Santa Cruz County History - Films

Wharton Film Studio Promotional Brochure: Why Santa Cruz...

has been selected as the location for the studio and production activities of Wharton Film Classics, Inc.

[The following text is from a booklet issued by Wharton Film Classics, Inc. On the booklet's front cover, the company advertises "Temporary Offices" at 12 1/2 Pacific Ave., Santa Cruz, Calif. Although no date of publication is given, activities described in local newspaper articles indicate that it was probably written around 1927-1928. ]

Announcing its formation, organization and plans of operation for the benefit of the entire community, so that they may employ for their own benefit, the information contained herein and at the same time make clear to the public in general, its various plans of operation and leave to the vision of the reader, the many benefits that can come to him and his community.

For where there is an active motion picture production company in their midst, there must be reflected a considerable portion of its prosperity and success in the community.

As to the right place and conditions for the production of motion pictures, the fallacy that picture production can only be carried out successfully in any single community, has long since been exploded.

The ever-increasing costs of production are due largely to the efforts of large producing organizations toward confining their activities to one locality. Southern California as a producing center has long since lost its advantages. That this is so, is proven by the fact that producing organizations are continually sending their producing units great distances in search of more suitable backgrounds for their needs.

In the early days of the industry, when out-door pictures were the vogue, as they still are to a great extent, the consistent climate of the southern part of the state was, of course, preferable to the erratic climate of other sections of the country, and as the fame of Los Angeles was already being heralded, what was more natural than to seek the sunshine, inasmuch as the sunshine could not be brought to them? They heard nothing of the wonders of SUPERIOR CALIFORNIA, nor of the delightful climatic conditions that prevail in Santa Cruz during the greater part of the year.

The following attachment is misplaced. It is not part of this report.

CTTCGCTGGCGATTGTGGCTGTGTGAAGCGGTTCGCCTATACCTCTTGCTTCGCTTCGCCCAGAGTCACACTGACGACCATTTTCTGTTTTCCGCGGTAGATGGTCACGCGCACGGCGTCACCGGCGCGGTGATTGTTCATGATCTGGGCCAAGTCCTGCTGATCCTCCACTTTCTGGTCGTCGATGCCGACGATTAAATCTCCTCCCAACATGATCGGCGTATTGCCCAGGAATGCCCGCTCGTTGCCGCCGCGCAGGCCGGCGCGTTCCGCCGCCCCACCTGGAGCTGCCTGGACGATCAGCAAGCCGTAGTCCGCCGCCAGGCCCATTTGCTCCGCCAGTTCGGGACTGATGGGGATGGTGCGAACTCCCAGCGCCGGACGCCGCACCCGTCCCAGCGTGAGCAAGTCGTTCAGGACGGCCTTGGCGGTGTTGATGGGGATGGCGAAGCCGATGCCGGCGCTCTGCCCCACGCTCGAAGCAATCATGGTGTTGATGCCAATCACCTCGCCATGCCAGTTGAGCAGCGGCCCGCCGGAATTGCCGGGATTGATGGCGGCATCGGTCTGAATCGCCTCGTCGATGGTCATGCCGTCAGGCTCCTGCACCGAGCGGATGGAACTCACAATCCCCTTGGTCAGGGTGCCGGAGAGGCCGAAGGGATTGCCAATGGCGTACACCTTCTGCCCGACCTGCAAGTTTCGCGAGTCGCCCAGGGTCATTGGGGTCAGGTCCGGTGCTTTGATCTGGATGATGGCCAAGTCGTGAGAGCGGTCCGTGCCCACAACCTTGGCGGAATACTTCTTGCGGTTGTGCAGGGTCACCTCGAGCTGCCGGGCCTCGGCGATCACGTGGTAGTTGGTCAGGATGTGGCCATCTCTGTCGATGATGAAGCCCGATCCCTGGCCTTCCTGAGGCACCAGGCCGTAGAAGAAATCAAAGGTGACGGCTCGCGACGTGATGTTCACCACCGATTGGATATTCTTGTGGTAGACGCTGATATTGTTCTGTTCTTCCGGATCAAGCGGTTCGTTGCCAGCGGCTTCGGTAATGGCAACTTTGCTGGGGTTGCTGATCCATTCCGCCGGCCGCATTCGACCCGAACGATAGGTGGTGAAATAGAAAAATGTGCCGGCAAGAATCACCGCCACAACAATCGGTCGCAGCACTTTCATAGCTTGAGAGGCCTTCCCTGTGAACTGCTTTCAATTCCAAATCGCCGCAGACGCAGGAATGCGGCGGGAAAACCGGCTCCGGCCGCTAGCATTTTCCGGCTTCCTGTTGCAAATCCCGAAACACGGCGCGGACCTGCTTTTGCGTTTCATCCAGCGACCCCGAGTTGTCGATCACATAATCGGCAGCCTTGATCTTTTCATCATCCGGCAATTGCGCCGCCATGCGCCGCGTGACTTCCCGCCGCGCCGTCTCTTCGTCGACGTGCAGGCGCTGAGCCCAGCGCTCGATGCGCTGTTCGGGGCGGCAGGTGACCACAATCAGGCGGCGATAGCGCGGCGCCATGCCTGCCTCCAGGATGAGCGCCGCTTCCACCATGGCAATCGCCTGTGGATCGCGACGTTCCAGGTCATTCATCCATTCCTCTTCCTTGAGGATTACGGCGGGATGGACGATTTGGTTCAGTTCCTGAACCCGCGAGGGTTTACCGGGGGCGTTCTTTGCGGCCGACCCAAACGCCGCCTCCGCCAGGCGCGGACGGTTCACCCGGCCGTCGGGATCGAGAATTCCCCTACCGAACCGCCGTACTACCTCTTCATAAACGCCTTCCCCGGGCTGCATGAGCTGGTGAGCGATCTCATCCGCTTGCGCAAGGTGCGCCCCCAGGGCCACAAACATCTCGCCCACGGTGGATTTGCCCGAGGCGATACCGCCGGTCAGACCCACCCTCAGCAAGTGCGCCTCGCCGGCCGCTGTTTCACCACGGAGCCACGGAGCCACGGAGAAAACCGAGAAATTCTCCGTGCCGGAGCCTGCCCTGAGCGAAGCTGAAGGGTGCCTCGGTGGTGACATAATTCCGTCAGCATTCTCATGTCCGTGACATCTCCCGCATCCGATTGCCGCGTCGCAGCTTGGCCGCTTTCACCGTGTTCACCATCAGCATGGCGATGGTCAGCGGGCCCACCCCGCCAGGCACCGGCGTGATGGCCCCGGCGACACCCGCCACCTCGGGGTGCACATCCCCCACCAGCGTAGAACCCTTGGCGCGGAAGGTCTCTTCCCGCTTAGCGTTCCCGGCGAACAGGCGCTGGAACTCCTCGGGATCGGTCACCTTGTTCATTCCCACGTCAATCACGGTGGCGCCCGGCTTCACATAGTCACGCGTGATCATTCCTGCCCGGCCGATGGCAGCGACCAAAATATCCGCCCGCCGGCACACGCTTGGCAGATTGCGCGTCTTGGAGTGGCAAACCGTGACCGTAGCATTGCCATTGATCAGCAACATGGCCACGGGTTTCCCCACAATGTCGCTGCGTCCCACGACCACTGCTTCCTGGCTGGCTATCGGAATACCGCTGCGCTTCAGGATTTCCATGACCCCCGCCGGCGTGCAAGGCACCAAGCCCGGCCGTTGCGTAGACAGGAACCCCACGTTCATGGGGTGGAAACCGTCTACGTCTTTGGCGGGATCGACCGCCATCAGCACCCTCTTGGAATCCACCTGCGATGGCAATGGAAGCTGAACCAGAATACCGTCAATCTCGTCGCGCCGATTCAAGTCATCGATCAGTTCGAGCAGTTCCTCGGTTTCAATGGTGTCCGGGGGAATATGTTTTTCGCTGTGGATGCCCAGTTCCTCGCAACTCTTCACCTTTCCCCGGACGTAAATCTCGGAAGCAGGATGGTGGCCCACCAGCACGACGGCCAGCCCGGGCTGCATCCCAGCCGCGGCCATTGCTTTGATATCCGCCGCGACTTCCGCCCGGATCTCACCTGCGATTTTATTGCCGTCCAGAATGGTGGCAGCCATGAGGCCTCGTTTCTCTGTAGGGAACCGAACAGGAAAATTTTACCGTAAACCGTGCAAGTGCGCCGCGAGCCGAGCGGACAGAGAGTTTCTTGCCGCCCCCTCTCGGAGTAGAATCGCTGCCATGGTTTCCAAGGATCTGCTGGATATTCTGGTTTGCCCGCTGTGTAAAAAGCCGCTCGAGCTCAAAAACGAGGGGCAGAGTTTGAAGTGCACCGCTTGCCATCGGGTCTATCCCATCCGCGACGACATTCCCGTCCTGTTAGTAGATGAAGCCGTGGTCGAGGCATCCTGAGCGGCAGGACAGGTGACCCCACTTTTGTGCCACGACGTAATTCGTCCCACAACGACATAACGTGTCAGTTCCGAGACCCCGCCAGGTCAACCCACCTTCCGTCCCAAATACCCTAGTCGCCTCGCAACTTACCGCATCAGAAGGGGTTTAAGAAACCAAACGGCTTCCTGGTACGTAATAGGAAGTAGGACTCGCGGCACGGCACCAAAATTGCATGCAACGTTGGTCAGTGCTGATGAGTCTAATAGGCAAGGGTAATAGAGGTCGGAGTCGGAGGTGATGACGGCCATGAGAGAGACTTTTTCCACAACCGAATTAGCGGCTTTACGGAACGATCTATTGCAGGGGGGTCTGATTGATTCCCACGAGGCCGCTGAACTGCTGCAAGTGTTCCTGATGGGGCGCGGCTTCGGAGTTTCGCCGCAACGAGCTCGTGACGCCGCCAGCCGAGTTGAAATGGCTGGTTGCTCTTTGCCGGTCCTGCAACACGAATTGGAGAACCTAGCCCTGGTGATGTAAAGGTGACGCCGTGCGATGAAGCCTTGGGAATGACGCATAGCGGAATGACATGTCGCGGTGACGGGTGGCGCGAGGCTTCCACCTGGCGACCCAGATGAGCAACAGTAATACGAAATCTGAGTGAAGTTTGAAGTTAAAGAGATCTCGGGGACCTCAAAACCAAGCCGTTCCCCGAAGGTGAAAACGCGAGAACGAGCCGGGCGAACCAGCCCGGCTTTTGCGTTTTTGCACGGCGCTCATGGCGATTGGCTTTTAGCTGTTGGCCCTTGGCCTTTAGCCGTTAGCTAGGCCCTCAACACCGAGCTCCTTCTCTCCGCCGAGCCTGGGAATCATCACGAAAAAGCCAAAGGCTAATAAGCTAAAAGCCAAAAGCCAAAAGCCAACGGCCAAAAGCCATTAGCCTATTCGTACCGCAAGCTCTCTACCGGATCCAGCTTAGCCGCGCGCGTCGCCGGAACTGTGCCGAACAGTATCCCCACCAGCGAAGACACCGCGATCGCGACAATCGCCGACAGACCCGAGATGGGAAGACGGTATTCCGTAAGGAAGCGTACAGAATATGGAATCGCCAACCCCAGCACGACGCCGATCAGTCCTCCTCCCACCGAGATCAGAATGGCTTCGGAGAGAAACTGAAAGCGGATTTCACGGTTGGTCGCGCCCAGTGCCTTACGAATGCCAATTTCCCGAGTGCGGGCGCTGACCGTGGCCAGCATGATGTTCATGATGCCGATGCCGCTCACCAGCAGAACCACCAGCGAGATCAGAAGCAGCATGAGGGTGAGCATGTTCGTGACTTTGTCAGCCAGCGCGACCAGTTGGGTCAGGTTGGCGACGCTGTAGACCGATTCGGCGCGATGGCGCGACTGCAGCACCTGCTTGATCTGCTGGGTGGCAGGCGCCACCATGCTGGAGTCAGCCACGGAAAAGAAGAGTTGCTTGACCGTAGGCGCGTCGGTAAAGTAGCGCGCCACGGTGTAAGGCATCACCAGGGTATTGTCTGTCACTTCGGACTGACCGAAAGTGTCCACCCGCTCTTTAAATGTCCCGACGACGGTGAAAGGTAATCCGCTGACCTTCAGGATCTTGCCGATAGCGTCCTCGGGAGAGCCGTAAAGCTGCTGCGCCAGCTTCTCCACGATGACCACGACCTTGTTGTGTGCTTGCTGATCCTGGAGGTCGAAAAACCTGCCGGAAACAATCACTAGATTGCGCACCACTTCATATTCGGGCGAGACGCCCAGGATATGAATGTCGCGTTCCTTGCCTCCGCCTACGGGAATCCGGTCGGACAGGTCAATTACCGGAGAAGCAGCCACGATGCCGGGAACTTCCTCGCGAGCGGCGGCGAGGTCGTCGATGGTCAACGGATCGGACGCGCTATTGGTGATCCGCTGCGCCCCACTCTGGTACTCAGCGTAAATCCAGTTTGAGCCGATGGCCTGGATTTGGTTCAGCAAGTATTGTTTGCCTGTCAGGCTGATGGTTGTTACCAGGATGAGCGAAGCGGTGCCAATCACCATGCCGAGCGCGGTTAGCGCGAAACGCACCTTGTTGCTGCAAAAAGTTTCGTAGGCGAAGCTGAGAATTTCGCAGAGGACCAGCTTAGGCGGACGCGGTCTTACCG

This was before the development of the wonderful lighting equipment that now frequently takes the place of sunlight, making the need of sunshine 365 days in the year not entirely necessary.

An intensive study of producing conditions in Hollywood has shown that the greater part of the wonderful production facilities of the motion picture industry in that community have been either built or imported. These facilities consist chiefly of studios and equipment. There is an insufficient variety of natural and architectural backgrounds for the needs of the producing organizations.

This is proven by the fact that 65 per cent of the California made pictures are laid in backgrounds that are from 300 to 500 miles from the many Hollywood studios. This means that most of the producing organizations are compelled to transport their companies this great distance to secure the necessary exterior backgrounds, and later, reproduce in the studios the interior settings of such architectural structures as may have been used while on such locations.

From two to four days are lost each time such trips are made. The salaries of a large force of actors, technical staff and extra people must be paid during such lost time. In addition, there is the cost of transportation of the great amount of equipment and properties necessary for the use of the company. Much of this is rented by the day at exorbitant rental prices and must be paid for whether used or not. Every day that is lost adds to the burden of expense.

When the scenes on location have been photographed, the film must be returned to the studios or laboratories in Hollywood to be developed. The company meanwhile must remain at location until it is determined whether or not the scenes must be retaken, otherwise an additional trip might be necessary for that purpose.

This all proves conclusively that efficiency of production can best be maintained by locating studio facilities in closer proximity to the greatest VARIETY of natural and architectural backgrounds.

The fact that Southern California producing organizations are compelled to send their companies to central and northern California points for the purpose of securing these necessary advantages has convinced Mr. Wharton of the advisability of conducting his own operations in Superior California, and he has selected Santa Cruz as the most logical location for that purpose.

Scenic Advantages

Within a radius of 125 miles of Santa Cruz can be found the rare scenic beauties of every character and description, that play such an important part in the making of successful motion pictures.

Every climate may be found, and stories dealing with the wide stretches of the sands of the Sahara to the deep blue waters of the Mediterranean, or from the South Sea Islands to the snow-clad peaks of Alaska, as well as metropolitan cities and rock-bound, storm-swept coasts, may be brought within range of the camera within a few hours' ride of Santa Cruz.